Meeting Productivity Gone South? Save Hours with These 5 Tips

A lot has changed this year, and smooth transitions require significant back-and-forth—and usually that means a lot of meetings. These days, remote workers, which make up around two-thirds of the American workforce, are spending 29% more time in meetings, and the adverse effects like increased screen time, Zoom fatigue, and diminished productivity take a toll.

Of course, meetings are necessary for communication, alignment, and collaboration, so how can leaders mitigate the costs without clearing calendars altogether? Here’s the secret: You don’t need more meetings, you just need to fix the ones you’re already having.

Here are five ways to run more effective meetings.

1. Keep meetings small.

If there are too many people in the room, focus and motivation decrease dramatically. Senior team members dominate the conversation, introverts often go unnoticed, and some people continue working on other projects and leave the meeting wondering, “What were we talking about for the last hour?”

“In a group of 20 or more, you can’t keep track of the subtle cues you need to pick up,” said Paul Axtell, author of Meetings Matter: 8 Powerful Strategies for Remarkable Conversations. Different limits works well for different teams, but Axtell suggests keeping meetings to seven people at the most.

2.  Set a clear agenda and objectives beforehand.

Asking your team key questions ahead of the actual discussion can make a huge difference in focus and efficiency. When you set a meeting, write the agenda directly in the event to keep everything connected, and ask clear, direct questions rather than stating general topic

For example, ask “When will the blog be done?” rather than “Blog timeline discussion.” You can even run a quick flight on Balloon, a collaboration software, asking those questions so your team can share vital information asynchronously, and the meeting can serve as a quick wrap-up of next steps. Asking direct questions and setting a clear agenda beforehand ensures that your team won’t rely on you to do the heavy lifting. Instead, they’ll come prepared, and everyone can get back to work faster.

3. Cap meeting time at one hour.

If you’ve ever been caught in a call that just won’t seem to end, you know how draining lengthy meetings can be. In case your team members do have meeting-heavy days, making each meeting shorter gives them time to breathe, eat, stretch, and execute heads-down work in between. What’s more, shorter meetings are actually proven to increase productivity.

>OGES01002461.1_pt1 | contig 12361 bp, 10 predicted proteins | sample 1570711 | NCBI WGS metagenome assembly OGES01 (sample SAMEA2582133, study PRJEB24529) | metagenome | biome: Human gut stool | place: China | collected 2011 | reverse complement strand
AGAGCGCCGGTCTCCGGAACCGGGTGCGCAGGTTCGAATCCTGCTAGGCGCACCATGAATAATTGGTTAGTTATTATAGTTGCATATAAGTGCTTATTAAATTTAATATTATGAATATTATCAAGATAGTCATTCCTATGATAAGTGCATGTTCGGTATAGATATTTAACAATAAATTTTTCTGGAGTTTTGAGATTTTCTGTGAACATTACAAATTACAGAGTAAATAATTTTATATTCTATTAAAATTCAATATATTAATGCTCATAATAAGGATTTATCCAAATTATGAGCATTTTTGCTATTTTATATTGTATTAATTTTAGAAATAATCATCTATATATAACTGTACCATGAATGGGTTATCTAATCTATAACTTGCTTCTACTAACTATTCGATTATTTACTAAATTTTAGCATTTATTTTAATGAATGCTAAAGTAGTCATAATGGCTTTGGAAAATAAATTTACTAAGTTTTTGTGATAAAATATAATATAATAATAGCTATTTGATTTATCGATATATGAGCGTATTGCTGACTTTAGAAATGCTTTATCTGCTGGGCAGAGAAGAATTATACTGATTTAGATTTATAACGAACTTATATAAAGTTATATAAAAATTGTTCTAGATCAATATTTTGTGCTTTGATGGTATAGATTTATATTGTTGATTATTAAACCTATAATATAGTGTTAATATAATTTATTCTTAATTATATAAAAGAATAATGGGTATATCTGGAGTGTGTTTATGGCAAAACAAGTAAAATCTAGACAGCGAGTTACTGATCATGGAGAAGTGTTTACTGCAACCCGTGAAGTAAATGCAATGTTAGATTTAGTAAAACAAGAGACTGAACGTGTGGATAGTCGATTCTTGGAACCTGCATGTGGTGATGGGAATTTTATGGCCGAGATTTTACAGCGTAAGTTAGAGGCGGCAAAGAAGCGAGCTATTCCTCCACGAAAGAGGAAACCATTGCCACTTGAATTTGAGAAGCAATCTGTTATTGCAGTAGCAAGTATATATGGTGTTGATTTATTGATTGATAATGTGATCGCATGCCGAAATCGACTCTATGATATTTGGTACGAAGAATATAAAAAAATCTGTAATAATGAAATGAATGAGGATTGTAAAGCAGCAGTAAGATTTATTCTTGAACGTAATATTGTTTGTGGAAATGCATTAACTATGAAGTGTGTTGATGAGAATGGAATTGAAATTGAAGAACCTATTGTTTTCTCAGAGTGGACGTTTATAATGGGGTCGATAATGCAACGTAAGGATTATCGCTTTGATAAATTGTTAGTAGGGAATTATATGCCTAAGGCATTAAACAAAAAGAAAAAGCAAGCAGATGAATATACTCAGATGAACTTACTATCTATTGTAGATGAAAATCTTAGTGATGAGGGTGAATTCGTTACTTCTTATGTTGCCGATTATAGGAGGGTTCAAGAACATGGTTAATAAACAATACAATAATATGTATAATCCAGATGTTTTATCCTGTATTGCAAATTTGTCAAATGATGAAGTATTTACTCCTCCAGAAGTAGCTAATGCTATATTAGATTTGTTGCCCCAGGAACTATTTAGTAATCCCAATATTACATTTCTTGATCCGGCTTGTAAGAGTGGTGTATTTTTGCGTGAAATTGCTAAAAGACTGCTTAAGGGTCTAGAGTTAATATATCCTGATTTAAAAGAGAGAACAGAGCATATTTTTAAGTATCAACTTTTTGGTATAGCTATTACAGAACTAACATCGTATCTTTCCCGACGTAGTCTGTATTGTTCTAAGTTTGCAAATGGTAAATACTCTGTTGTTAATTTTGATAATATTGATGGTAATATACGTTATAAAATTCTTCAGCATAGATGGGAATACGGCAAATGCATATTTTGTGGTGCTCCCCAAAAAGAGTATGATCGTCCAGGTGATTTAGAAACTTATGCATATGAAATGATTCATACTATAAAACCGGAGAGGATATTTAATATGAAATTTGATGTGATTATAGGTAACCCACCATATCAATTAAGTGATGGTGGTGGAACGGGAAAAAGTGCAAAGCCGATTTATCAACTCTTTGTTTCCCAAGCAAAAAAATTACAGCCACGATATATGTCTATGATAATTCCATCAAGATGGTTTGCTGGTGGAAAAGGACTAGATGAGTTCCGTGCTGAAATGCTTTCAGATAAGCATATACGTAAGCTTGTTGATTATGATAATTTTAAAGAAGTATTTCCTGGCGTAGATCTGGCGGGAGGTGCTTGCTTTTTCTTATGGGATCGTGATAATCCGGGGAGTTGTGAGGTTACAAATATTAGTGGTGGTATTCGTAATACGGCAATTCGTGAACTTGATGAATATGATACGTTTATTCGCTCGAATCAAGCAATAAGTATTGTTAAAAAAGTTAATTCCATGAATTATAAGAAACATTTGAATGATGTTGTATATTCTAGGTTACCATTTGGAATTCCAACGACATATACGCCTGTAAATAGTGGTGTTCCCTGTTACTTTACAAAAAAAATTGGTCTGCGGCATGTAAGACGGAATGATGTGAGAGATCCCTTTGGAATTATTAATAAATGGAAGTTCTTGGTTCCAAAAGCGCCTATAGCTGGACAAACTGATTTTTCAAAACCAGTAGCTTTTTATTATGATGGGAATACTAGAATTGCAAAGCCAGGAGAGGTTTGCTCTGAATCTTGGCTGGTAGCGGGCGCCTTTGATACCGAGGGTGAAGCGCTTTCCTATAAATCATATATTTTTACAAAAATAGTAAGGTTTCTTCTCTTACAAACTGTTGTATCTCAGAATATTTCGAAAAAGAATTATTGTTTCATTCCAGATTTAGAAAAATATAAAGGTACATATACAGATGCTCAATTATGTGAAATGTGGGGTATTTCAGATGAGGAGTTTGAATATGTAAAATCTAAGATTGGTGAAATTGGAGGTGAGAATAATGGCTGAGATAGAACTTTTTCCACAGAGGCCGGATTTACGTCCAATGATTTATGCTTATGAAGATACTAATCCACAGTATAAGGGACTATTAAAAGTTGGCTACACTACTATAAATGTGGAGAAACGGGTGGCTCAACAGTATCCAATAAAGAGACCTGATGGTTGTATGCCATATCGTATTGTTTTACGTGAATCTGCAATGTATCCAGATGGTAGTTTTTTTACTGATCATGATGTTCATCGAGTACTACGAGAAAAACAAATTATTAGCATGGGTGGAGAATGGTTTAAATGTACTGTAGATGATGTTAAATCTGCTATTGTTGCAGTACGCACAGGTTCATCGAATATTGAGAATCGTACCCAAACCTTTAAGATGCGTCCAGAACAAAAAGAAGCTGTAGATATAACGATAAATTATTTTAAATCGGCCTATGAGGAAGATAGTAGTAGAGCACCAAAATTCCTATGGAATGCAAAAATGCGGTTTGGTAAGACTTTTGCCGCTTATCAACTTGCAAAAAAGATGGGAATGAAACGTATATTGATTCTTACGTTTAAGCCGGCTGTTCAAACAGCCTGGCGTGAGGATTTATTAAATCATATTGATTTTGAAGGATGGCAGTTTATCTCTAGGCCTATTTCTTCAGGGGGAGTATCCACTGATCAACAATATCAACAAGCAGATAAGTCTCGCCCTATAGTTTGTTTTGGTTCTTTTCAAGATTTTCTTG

“Classic studies have found that groups adjust both their rate of work and their style of interaction in response to deadlines and time constraints,” says Francesca Gino, a professor at Harvard Business School and the author of Sidetracked: Why Our Decisions Get Derailed, and How We Can Stick to the Plan. You can even try paring down hour-long meetings to 40 minutes, and half-hour meetings to 15.

4.  Block off no-meeting days.

The time it takes to concentrate after an interruption is called “switching time,” and it can take up a surprisingly large chunk of your day: Switching time generally lasts 15 minutes, so for every quick call or meeting, you and your team are losing precious time in the workday.

Avoid wasting time recalibrating after distractions by blocking off entire days for heads-down work for everyone on your team. On meeting-heavy days, try to focus on more administrative tasks, and save the deep creative work for no-meeting days so you can really get into a flow state.

5. Never hold meetings for updates.

There are so many alternatives to meetings—emails, Slack messages or apps, flights on Balloon—that you should never hold a meeting for updates. So much of in-person (or over-Zoom) communication comprises pleasantries, small talk, and long-winded tangents, so try another avenue to get the information to the right people like assigning tasks in Asana. Forcing yourself to type things out will improve your written communication skills, and every minute counts, so use them well!